Fireborne by Rosaria Munda (448 pages)

From Fiery Vengeance to Cautious Governance
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Fireborne by Rosaria Munda (448 pages)

“Fireborne” A Perfect Balance Of Intrigue, Romance And Dragons

Fireborne combines so many aspects of an exciting story: political intrigue, revolution, hidden identities, and dragons. The story is set shortly after a violent revolution, during which the noble dragonlords were overthrown and all members of the ruling class were murdered, down to the last child. The new government is currently working to create a new system, which means that Dragonriders can now come from any class. The story follows two main characters, Lee and Annie, as they rise within the new system and vie for the top spot in the fleet of Dragonriders. Readers quickly realize that both Annie and Lee, with their juxtaposed backgrounds, are both more complex than they first appear. They must work together, carefully navigating the complicated politics of this new regime and the very real dangers of dragons as they work to right the wrongs of those that came before them and to help create a government that will work for all its citizens.


A Gripping Adventure About What Matters Most

This story is said to be inspired by Plato’s Republic and has been compared to many titles including Harry Potter and A Song of Ice and Fire. And to be honest, it does feel a bit like all three. This novel definitely feels YA with its messages of friendship and understanding–as well as the inevitable love story that’s present in so many YA novels–but it’s slightly more mature. With political intrigue and machinations that bring ASOIAF to mind, this story is well-suited for a more mature reader who’s interested in politics. The philosophical questions about government and leadership are fascinating to think about and to watch the characters struggle with throughout the story. While it’s not quite dystopian, this new society feels like it could head in that direction and therefore feels a bit like other YA dystopian novels.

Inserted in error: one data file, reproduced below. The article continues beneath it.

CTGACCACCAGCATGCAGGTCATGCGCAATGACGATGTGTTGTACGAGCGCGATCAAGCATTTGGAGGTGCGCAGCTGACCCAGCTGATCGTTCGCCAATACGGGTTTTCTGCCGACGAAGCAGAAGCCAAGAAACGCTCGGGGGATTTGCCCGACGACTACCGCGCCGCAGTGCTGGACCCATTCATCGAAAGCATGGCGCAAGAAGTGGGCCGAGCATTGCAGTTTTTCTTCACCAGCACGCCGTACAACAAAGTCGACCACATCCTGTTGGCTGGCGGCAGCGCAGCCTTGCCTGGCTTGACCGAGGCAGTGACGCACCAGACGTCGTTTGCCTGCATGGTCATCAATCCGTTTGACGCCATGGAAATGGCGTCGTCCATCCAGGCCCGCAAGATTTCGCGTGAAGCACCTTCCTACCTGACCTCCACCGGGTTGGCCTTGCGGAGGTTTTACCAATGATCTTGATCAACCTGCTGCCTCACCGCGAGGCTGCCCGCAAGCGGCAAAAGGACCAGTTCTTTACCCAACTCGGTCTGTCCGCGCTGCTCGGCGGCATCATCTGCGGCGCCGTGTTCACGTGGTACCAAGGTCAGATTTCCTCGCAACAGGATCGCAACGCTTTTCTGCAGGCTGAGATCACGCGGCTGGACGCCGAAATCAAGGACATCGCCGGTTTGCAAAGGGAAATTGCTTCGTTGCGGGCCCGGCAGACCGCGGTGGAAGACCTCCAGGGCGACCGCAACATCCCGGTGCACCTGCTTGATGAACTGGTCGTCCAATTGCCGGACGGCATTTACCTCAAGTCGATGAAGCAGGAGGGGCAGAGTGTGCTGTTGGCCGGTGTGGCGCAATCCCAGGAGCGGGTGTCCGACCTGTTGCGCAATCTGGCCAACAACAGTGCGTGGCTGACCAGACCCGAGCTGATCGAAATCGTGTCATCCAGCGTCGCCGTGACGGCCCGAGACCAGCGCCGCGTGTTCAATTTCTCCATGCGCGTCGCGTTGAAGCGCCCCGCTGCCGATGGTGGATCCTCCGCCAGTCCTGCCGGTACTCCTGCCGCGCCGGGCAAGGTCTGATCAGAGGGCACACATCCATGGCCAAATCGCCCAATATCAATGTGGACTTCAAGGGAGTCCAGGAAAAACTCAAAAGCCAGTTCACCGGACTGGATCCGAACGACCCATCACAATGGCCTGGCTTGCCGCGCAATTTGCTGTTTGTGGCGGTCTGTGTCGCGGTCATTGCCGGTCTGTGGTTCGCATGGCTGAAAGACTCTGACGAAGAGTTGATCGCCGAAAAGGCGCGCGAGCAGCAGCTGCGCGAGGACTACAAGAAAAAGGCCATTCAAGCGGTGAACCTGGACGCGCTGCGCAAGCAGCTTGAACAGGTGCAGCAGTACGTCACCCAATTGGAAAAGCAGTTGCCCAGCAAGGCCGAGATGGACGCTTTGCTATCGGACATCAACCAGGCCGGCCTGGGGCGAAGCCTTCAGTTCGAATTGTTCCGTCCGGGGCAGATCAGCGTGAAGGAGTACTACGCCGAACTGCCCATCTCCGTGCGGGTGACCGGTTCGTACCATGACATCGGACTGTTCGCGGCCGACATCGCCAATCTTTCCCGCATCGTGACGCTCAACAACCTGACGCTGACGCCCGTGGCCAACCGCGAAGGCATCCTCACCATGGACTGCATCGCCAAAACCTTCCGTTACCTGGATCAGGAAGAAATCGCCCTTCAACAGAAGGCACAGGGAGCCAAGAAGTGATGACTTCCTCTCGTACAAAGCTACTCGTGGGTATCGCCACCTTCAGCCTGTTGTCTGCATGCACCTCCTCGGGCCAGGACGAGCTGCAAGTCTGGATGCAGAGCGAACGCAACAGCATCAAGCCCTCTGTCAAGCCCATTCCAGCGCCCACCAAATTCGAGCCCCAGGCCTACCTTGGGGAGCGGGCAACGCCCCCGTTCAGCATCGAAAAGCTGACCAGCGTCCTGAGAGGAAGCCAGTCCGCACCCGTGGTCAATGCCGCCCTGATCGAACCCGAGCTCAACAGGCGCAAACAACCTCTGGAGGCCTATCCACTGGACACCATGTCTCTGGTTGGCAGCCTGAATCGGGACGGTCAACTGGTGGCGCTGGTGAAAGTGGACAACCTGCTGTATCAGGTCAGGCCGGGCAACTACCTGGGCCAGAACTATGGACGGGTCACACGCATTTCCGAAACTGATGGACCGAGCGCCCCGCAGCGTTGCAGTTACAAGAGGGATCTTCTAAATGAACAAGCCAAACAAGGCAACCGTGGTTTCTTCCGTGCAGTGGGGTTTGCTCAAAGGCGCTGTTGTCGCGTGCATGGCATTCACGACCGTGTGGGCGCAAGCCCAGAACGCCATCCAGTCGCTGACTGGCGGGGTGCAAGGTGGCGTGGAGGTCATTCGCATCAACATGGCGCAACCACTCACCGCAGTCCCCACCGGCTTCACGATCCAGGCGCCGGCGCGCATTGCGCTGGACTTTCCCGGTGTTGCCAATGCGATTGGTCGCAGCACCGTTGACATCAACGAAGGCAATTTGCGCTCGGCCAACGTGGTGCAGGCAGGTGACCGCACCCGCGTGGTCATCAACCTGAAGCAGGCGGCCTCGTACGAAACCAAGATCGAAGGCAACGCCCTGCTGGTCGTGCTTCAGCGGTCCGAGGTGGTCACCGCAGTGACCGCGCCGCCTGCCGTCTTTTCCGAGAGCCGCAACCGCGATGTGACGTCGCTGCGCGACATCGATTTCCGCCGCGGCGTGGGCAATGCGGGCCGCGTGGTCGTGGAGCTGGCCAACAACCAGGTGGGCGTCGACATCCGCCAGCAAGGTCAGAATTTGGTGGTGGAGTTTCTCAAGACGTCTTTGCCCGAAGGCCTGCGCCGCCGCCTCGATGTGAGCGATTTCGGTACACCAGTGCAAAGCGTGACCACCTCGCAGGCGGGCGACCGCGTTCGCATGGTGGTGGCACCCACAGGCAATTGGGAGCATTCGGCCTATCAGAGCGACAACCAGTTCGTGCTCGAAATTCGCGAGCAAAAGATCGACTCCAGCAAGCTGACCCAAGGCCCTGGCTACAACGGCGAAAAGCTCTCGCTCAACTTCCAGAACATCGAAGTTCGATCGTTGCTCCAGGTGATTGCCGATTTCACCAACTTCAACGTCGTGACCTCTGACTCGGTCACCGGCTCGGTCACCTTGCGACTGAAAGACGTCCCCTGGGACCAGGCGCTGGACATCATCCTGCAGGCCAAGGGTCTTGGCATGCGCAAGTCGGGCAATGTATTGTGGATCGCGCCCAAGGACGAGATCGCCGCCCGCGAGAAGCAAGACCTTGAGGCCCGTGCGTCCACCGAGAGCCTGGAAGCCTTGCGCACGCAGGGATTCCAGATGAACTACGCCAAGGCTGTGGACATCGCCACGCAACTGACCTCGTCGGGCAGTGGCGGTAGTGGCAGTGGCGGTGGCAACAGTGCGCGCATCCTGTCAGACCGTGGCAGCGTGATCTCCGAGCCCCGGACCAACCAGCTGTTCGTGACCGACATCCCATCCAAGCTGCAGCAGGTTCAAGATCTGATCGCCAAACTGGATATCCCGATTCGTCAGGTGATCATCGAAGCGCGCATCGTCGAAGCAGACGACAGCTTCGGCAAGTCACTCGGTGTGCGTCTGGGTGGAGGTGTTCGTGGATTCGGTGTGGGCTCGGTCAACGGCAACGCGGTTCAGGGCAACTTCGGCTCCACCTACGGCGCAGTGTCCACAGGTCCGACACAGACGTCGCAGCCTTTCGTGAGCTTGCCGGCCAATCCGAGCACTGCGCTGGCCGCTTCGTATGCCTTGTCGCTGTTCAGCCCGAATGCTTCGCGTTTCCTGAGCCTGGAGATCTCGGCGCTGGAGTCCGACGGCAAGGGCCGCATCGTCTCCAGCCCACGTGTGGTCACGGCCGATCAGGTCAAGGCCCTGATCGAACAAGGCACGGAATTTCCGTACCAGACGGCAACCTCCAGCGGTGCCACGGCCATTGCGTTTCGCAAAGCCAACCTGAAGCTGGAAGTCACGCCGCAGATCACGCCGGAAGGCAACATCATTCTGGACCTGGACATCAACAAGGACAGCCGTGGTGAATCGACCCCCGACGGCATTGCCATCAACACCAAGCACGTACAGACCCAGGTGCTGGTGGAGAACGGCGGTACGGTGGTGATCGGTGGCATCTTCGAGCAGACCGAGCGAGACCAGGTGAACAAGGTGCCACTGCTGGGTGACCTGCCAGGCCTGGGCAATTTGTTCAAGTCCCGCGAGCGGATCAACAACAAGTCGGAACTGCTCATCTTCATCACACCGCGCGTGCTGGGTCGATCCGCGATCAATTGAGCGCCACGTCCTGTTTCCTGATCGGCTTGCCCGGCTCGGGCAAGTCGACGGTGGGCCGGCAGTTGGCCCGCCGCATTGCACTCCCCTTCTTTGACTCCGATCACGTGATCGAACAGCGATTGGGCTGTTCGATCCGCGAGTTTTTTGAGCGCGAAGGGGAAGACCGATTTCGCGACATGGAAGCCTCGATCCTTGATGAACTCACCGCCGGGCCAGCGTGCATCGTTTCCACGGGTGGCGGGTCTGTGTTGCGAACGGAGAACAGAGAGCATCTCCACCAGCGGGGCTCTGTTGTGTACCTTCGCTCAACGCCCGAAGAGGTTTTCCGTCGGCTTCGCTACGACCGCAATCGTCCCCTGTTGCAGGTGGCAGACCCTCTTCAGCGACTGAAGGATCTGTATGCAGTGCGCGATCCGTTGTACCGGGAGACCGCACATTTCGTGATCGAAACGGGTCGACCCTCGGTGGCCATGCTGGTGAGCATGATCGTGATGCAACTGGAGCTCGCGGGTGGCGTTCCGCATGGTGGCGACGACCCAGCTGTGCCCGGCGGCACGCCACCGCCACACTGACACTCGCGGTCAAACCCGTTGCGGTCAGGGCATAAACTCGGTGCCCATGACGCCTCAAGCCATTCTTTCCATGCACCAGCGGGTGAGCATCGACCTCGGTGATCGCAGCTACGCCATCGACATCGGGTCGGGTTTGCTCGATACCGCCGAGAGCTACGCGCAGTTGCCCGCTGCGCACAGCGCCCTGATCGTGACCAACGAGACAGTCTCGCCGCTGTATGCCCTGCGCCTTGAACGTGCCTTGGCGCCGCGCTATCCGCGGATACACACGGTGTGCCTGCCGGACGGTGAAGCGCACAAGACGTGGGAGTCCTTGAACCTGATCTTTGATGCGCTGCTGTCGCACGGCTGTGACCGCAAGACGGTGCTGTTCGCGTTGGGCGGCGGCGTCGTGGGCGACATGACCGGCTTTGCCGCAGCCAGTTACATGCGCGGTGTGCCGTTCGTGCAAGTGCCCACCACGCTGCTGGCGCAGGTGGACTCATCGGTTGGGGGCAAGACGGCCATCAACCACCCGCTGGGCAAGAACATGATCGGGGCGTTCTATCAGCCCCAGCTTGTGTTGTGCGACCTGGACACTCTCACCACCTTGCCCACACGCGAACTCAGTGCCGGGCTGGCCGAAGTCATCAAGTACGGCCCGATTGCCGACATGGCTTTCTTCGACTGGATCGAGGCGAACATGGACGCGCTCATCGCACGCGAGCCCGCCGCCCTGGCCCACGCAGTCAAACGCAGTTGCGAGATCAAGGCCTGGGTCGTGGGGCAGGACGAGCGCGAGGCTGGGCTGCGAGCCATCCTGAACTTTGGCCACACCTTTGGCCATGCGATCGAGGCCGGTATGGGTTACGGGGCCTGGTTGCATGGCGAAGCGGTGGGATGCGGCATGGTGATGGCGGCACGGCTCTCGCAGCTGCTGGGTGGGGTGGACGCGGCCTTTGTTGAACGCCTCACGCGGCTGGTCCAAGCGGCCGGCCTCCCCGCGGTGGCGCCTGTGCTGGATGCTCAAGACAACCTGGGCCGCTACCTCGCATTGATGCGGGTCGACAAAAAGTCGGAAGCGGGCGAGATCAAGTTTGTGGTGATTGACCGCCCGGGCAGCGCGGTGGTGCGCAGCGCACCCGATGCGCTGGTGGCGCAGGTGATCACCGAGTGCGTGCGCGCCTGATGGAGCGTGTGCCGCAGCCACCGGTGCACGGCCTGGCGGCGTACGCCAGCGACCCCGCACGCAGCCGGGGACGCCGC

Munda took on a challenging task with this novel. Not only does she borrow the oft-used trope of the dragon companion relationship but she also incorporates flashbacks and wields a weighty structure that switches between two point-of-view characters. Munda, thankfully, tackles all of these challenges successfully. The story is well organized and suspenseful with the right amount of information revealed at the appropriate moments and well-timed emotional beats. The writing is quite visual and I was easily able to picture this new world, a crucial skill for any fantasy writer.

The Bottom Line: 5/5 Brookie Stars

To be completely transparent, I love pretty much anything with dragons in it. That being said, I really enjoyed this novel, not only for the fun fantasy elements but also for the philosophical questions it poses about government and the right to rule. Fireborne is a strong debut and I’m eagerly awaiting the next book in The Aurelian Cycle.

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Rachel Gomes is a 30-something high school English teacher who lives with her high school sweetheart-turned-husband and their son. Rachel is a voracious reader who loves to learn and has her doctorate in Curriculum and Instruction. She’s happiest listening to podcasts and talking to friends about the latest news in nerd culture.

Favourite book: Don’t make me choose between A Song of Ice and Fire and Harry Potter
Favourite brunch spot: The Farmer’s Table


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